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Descriptive mineralogy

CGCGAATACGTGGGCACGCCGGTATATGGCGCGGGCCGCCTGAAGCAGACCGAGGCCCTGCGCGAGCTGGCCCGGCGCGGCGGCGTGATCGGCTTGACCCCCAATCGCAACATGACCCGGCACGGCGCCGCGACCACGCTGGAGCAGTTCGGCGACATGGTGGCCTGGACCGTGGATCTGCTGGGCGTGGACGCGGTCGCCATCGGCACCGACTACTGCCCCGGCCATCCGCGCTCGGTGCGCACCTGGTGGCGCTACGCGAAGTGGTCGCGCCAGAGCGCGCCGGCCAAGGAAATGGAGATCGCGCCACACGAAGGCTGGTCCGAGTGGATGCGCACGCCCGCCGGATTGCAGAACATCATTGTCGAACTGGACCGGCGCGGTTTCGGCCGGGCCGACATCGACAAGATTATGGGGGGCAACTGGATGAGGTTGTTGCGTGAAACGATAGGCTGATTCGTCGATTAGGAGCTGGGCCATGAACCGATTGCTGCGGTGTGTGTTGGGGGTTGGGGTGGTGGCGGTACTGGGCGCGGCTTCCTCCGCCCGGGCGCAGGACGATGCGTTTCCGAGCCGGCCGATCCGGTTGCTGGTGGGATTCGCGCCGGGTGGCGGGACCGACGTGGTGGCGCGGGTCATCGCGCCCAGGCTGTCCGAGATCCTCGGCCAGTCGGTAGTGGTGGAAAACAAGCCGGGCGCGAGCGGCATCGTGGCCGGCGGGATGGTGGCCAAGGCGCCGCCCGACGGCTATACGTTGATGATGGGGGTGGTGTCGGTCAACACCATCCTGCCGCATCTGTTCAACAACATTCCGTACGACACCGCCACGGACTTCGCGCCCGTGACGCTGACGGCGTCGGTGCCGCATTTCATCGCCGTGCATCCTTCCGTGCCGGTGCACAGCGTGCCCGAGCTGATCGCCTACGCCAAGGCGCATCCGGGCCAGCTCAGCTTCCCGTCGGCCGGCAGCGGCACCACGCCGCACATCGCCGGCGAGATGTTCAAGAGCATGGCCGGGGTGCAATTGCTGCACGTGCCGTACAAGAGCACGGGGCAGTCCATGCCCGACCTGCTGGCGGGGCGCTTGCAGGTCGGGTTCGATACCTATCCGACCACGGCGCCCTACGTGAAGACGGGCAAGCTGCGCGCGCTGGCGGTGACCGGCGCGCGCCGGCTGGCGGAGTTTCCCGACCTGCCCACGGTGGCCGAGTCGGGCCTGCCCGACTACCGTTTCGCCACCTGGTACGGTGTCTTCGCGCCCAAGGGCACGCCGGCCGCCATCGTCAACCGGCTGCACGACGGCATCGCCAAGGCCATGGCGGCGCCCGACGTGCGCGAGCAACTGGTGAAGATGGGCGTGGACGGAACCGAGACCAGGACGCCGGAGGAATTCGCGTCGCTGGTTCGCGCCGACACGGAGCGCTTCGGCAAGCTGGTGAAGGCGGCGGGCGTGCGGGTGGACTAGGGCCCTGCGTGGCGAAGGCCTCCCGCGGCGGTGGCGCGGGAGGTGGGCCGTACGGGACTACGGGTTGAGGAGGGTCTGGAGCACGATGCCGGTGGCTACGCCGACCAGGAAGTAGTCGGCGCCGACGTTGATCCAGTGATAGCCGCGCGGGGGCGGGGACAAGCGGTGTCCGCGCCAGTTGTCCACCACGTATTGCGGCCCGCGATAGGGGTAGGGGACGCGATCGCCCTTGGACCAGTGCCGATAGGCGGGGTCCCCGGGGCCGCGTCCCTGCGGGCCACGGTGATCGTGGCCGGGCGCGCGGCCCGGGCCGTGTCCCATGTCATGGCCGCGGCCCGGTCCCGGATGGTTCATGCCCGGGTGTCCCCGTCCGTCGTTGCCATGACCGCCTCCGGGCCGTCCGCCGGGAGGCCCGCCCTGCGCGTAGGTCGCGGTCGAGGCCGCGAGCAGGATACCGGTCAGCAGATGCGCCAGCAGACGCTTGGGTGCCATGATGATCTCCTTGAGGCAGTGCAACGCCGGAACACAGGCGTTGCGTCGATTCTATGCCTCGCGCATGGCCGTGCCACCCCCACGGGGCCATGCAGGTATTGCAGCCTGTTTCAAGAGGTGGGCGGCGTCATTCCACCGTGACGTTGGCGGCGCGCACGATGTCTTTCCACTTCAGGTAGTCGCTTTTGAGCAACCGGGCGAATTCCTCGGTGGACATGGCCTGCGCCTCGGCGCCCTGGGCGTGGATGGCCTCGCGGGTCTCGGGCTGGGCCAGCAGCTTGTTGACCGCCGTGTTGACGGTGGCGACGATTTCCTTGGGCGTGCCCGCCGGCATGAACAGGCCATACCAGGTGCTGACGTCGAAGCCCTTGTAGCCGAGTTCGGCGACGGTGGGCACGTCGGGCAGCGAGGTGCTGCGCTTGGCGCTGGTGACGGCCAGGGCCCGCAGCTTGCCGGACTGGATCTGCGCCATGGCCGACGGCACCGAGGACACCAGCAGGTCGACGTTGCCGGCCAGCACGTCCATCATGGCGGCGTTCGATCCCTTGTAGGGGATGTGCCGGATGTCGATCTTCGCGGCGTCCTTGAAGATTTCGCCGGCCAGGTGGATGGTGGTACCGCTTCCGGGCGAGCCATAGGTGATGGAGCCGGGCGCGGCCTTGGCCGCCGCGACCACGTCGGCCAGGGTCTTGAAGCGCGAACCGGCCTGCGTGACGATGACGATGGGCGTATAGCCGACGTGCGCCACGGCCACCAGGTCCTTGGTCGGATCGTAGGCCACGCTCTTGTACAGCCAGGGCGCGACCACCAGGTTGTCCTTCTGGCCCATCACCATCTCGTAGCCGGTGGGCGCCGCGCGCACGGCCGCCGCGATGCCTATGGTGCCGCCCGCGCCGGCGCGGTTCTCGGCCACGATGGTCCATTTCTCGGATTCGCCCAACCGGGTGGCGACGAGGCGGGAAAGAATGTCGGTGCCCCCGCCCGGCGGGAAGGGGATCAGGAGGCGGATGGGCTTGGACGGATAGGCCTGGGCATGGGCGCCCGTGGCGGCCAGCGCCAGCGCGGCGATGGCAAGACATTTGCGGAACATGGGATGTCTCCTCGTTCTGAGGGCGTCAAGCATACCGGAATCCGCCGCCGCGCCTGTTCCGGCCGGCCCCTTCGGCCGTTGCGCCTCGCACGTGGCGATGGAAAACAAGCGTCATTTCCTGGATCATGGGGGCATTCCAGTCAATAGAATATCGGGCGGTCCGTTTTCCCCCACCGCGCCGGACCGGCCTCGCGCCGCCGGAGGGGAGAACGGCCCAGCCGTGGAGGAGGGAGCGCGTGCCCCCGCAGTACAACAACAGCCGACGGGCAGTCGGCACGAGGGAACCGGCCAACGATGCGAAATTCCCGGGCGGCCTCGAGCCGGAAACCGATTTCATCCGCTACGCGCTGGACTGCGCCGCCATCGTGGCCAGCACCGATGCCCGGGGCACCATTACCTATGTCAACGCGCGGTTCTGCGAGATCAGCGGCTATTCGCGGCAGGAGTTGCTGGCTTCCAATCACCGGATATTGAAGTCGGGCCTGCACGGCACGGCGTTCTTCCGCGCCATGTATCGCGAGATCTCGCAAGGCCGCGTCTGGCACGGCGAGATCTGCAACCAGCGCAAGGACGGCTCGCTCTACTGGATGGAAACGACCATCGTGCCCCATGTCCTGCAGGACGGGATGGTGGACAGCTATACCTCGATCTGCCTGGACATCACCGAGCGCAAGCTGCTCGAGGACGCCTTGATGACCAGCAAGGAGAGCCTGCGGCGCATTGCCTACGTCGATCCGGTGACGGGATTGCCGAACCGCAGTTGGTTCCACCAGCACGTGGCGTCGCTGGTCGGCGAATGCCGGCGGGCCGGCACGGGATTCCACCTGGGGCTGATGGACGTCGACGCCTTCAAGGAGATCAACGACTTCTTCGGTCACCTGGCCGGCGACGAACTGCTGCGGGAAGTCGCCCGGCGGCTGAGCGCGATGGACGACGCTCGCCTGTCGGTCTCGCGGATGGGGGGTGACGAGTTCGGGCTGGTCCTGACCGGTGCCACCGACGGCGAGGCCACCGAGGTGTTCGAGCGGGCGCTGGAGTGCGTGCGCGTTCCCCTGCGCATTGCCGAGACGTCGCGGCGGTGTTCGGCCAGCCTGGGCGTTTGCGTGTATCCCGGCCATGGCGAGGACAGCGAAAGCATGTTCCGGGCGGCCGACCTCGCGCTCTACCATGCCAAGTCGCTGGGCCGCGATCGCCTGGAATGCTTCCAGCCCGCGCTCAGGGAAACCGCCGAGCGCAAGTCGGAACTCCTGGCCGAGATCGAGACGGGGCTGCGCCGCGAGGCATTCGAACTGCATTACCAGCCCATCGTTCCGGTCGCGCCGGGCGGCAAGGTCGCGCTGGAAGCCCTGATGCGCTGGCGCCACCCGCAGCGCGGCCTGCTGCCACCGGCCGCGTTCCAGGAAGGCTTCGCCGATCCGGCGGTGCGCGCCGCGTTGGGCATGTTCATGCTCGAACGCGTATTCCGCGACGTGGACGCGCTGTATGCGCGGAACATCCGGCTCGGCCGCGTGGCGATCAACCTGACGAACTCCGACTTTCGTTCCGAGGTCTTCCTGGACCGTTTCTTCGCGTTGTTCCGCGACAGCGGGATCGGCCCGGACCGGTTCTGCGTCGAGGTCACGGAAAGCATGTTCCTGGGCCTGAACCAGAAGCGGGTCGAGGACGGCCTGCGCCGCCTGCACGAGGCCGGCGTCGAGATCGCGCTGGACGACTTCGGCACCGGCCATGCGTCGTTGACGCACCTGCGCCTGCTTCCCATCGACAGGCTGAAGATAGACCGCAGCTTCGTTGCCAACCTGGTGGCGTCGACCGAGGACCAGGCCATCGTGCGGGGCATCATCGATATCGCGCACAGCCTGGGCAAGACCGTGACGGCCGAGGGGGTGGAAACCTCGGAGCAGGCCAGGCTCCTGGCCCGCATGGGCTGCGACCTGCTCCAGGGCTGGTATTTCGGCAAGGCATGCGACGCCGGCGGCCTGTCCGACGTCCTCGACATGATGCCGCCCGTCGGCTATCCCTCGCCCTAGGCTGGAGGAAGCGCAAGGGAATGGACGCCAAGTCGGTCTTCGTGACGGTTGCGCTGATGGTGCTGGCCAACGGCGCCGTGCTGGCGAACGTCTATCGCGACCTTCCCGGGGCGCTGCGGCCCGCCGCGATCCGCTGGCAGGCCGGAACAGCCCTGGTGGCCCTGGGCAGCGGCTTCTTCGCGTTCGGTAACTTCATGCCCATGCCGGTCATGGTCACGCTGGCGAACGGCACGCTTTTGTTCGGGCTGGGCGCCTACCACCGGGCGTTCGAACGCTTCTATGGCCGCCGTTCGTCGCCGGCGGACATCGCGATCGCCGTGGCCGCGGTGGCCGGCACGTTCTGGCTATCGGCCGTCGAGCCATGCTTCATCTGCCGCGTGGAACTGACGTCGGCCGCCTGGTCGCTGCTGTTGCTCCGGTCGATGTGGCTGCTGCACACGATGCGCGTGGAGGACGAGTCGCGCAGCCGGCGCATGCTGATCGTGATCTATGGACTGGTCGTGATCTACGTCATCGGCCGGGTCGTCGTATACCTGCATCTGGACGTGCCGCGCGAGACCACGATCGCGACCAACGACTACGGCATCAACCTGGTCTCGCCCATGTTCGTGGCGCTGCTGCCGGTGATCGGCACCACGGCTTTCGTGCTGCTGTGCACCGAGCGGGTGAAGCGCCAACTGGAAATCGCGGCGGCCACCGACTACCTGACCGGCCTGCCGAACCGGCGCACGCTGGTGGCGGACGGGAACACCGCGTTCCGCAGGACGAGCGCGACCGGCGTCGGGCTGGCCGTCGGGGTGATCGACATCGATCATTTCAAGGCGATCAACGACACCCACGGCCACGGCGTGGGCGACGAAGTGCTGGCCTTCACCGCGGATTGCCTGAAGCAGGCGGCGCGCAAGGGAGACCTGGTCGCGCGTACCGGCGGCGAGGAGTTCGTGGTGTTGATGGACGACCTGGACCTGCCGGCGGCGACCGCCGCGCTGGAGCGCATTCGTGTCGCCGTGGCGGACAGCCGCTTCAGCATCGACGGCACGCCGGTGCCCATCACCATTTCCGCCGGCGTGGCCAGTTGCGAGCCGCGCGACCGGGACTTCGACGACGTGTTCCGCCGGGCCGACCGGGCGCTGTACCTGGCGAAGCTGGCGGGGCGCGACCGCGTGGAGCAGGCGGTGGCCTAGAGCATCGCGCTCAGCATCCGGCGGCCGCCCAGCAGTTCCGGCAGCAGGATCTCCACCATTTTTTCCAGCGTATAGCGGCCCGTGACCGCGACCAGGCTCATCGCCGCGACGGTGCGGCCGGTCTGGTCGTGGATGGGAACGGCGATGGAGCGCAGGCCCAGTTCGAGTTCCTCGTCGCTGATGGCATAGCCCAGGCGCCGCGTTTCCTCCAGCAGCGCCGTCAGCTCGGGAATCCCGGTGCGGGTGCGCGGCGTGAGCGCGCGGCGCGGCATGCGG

Descriptive mineralogy summarizes results of studies performed on mineral substances. It is the scholarly and scientific method of recording the identification, classification, and categorization of minerals, their properties, and their uses. Classifications for descriptive mineralogy includes:[7] native elements sulfides oxides and hydroxides halides carbonates, nitrates and borates sulfates, chromates, molybdates and tungstates phosphates, arsenates and vanadates silicates organic minerals Mineral classification schemes and their definitions are evolving to match recent advances in mineral science. Recent changes have included the addition of an organic class, in both the new Dana and the Strunz classification schemes.[7][8] The organic class includes a very rare group of minerals with hydrocarbons. The IMA Commission on New Minerals and Mineral Names recently adopted (in 2009) a hierarchical scheme for the naming and classification of mineral groups and group names[9] and established seven commissions and four working groups to review and classify minerals into an official listing of their published names.[10] According to these new rules, "mineral species can be grouped in a number of different ways, on the basis of chemistry, crystal structure, occurrence, association, genetic history, or resource, for example, depending on the purpose to be served by the classification."[9] The Nickel (1995) exclusion of biogenic substances was not universally adhered to. For example, Lowenstam (1981) stated that "organisms are capable of forming a diverse array of minerals, some of which cannot be formed inorganically in the biosphere."[11] The distinction is a matter of classification and less to do with the constituents of the minerals themselves. Skinner (2005) views all solids as potential minerals and includes biominerals in the mineral kingdom, which are those that are created by the metabolic activities of organisms. Skinner expanded the previous definition of a mineral to classify "element or compound, amorphous or crystalline, formed through biogeoc emical processes," as a mineral.[12] Recent advances in high-resolution genetic and x-ray absorption spectroscopy is opening new revelations on the biogeochemical relations between microorganisms and minerals that may make Nickel's (1995)[6] biogenic mineral exclusion obsolete and Skinner's (2005) biogenic mineral inclusion a necessity.[12] For example, the IMA commissioned 'Environmental Mineralogy and Geochemistry Working Group'[13] deals with minerals in the hydrosphere, atmosphere, and biosphere. Mineral forming microorganisms inhabit the areas that this working group deals with. These organisms exist on nearly every rock, soil, and particle surface spanning the globe reaching depths at 1600 metres below the sea floor (possibly further) and 70 kilometres into the stratosphere (possibly entering the mesosphere).[14][15][16] Biologists and geologists have recently started to research and appreciate the magnitude of mineral geoengineering that these creatures are capable of. Bacteria have contributed to the formation of minerals for billions of years and critically define the biogeochemical cycles on this planet. Microorganisms can precipitate metals from solution contributing to the formation of ore deposits in addition to their ability to catalyze mineral dissolution, to respire, precipitate, and form minerals.[17][18][19] Prior to the International Mineralogical Association's listing, over 60 biominerals had been discovered, named, and published.[20] These minerals (a sub-set tabulated in Lowenstam (1981)[11]) are considered minerals proper according to the Skinner (2005) definition.[12] These biominerals are not listed in the International Mineral Association official list of mineral names,[21] however, many of these biomineral representatives are distributed amongst the 78 mineral classes listed in the Dana classification scheme.[12] Another rare class of minerals (primarily biological in origin) include the mineral liquid crystals that are crystalline and liquid at the same time. To date over 80,000 liquid crystalline compounds have been identified.

 
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